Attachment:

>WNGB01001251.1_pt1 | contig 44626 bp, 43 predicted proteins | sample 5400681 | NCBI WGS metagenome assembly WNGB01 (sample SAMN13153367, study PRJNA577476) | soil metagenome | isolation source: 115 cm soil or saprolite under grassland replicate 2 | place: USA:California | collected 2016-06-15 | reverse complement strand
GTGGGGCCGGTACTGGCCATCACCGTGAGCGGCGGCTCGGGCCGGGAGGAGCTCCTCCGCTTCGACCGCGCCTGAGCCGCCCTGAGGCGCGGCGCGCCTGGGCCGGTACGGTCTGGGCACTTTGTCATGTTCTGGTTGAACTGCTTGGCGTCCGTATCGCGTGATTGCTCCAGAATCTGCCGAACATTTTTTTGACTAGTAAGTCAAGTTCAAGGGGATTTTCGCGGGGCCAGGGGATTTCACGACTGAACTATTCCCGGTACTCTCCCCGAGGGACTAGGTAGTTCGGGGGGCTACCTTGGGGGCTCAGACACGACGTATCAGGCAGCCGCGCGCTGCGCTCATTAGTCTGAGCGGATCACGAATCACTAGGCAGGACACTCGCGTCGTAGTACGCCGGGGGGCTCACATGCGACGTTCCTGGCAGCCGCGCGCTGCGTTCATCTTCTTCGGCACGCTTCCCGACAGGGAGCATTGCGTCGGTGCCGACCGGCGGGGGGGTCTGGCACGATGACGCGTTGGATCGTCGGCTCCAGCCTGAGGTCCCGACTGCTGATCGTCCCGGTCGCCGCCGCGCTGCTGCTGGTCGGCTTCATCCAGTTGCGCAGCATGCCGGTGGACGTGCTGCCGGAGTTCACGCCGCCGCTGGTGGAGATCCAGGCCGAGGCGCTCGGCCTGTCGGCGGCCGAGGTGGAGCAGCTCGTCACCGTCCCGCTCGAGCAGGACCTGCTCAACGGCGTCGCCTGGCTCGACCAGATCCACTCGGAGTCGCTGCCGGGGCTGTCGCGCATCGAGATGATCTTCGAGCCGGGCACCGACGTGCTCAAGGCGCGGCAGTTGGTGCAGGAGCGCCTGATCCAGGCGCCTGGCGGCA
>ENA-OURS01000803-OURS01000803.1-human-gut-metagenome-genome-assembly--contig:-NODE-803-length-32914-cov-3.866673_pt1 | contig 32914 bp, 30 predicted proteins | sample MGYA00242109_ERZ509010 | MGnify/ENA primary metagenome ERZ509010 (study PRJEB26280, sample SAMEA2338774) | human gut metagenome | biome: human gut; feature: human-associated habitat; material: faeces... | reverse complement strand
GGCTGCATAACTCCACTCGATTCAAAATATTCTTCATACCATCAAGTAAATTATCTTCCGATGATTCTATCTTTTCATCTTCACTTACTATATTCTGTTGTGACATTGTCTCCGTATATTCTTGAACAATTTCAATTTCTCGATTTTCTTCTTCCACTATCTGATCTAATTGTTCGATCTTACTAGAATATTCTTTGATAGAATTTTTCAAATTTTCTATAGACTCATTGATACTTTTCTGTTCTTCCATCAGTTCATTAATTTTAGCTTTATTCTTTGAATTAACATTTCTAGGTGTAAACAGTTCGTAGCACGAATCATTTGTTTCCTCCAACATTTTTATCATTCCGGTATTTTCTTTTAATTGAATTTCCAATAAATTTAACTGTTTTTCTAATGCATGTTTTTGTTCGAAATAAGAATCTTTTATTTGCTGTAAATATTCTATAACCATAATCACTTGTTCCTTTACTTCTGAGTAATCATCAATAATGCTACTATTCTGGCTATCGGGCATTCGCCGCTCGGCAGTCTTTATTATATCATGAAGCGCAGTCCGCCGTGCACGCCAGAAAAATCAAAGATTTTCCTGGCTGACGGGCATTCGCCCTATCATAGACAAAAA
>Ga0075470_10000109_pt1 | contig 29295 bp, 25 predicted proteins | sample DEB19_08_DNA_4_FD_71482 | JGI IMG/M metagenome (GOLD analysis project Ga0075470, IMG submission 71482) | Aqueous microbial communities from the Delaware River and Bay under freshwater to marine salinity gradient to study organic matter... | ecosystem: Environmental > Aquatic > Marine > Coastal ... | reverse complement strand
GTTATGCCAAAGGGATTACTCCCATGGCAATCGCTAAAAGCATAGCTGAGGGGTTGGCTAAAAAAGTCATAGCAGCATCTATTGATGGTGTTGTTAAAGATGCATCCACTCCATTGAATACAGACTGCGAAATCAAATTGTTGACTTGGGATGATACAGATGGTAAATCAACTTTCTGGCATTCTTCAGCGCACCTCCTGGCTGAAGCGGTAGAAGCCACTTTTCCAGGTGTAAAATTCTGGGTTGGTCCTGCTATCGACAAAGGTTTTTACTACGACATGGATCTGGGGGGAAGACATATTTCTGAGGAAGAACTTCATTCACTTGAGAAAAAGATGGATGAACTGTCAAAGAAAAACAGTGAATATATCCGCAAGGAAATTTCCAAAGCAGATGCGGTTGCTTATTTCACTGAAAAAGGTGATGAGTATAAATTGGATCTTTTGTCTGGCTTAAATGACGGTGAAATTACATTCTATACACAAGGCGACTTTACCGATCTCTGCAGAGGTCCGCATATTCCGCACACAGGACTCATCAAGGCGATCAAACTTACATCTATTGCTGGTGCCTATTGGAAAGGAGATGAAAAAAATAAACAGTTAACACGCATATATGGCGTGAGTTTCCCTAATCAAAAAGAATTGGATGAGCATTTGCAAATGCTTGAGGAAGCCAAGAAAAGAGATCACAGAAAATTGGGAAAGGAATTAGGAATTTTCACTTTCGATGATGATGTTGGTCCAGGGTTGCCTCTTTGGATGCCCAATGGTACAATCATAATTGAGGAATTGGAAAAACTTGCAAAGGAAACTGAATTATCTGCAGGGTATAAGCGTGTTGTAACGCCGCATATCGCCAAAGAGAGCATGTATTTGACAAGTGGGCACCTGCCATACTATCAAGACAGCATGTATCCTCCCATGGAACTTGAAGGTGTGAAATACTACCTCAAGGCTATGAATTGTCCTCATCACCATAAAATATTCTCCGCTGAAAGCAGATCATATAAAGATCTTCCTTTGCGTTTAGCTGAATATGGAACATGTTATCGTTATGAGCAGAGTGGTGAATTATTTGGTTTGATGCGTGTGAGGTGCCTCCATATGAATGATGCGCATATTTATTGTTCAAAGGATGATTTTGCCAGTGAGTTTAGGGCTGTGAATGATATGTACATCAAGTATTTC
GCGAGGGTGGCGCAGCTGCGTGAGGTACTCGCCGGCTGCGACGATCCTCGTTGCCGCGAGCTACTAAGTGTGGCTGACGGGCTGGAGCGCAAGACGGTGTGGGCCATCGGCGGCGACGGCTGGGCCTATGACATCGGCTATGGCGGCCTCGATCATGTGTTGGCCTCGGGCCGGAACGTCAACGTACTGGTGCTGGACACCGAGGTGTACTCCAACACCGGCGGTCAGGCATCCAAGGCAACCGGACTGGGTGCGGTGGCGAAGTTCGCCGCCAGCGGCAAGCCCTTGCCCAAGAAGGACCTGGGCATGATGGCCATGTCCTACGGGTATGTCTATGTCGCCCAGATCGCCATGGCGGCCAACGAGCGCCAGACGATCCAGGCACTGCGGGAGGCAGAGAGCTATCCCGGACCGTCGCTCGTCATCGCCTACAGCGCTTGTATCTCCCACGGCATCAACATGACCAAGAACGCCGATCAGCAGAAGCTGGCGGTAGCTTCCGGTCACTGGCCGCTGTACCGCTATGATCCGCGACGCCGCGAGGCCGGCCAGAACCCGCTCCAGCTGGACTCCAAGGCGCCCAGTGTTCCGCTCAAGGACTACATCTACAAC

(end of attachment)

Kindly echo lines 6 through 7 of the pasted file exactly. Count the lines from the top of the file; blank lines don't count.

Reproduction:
GTTATGCCAAAGGGATTACTCCCATGGCAATCGCTAAAAGCATAGCTGAGGGGTTGGCTAAAAAAGTCATAGCAGCATCTATTGATGGTGTTGTTAAAGATGCATCCACTCCATTGAATACAGACTGCGAAATCAAATTGTTGACTTGGGATGATACAGATGGTAAATCAACTTTCTGGCATTCTTCAGCGCACCTCCTGGCTGAAGCGGTAGAAGCCACTTTTCCAGGTGTAAAATTCTGGGTTGGTCCTGCTATCGACAAAGGTTTTTACTACGACATGGATCTGGGGGGAAGACATATTTCTGAGGAAGAACTTCATTCACTTGAGAAAAAGATGGATGAACTGTCAAAGAAAAACAGTGAATATATCCGCAAGGAAATTTCCAAAGCAGATGCGGTTGCTTATTTCACTGAAAAAGGTGATGAGTATAAATTGGATCTTTTGTCTGGCTTAAATGACGGTGAAATTACATTCTATACACAAGGCGACTTTACCGATCTCTGCAGAGGTCCGCATATTCCGCACACAGGACTCATCAAGGCGATCAAACTTACATCTATTGCTGGTGCCTATTGGAAAGGAGATGAAAAAAATAAACAGTTAACACGCATATATGGCGTGAGTTTCCCTAATCAAAAAGAATTGGATGAGCATTTGCAAATGCTTGAGGAAGCCAAGAAAAGAGATCACAGAAAATTGGGAAAGGAATTAGGAATTTTCACTTTCGATGATGATGTTGGTCCAGGGTTGCCTCTTTGGATGCCCAATGGTACAATCATAATTGAGGAATTGGAAAAACTTGCAAAGGAAACTGAATTATCTGCAGGGTATAAGCGTGTTGTAACGCCGCATATCGCCAAAGAGAGCATGTATTTGACAAGTGGGCACCTGCCATACTATCAAGACAGCATGTATCCTCCCATGGAACTTGAAGGTGTGAAATACTACCTCAAGGCTATGAATTGTCCTCATCACCATAAAATATTCTCCGCTGAAAGCAGATCATATAAAGATCTTCCTTTGCGTTTAGCTGAATATGGAACATGTTATCGTTATGAGCAGAGTGGTGAATTATTTGGTTTGATGCGTGTGAGGTGCCTCCATATGAATGATGCGCATATTTATTGTTCAAAGGATGATTTTGCCAGTGAGTTTAGGGCTGTGAATGATATGTACATCAAGTATTTC
GCGAGGGTGGCGCAGCTGCGTGAGGTACTCGCCGGCTGCGACGATCCTCGTTGCCGCGAGCTACTAAGTGTGGCTGACGGGCTGGAGCGCAAGACGGTGTGGGCCATCGGCGGCGACGGCTGGGCCTATGACATCGGCTATGGCGGCCTCGATCATGTGTTGGCCTCGGGCCGGAACGTCAACGTACTGGTGCTGGACACCGAGGTGTACTCCAACACCGGCGGTCAGGCATCCAAGGCAACCGGACTGGGTGCGGTGGCGAAGTTCGCCGCCAGCGGCAAGCCCTTGCCCAAGAAGGACCTGGGCATGATGGCCATGTCCTACGGGTATGTCTATGTCGCCCAGATCGCCATGGCGGCCAACGAGCGCCAGACGATCCAGGCACTGCGGGAGGCAGAGAGCTATCCCGGACCGTCGCTCGTCATCGCCTACAGCGCTTGTATCTCCCACGGCATCAACATGACCAAGAACGCCGATCAGCAGAAGCTGGCGGTAGCTTCCGGTCACTGGCCGCTGTACCGCTATGATCCGCGACGCCGCGAGGCCGGCCAGAACCCGCTCCAGCTGGACTCCAAGGCGCCCAGTGTTCCGCTCAAGGACTACATCTACAAC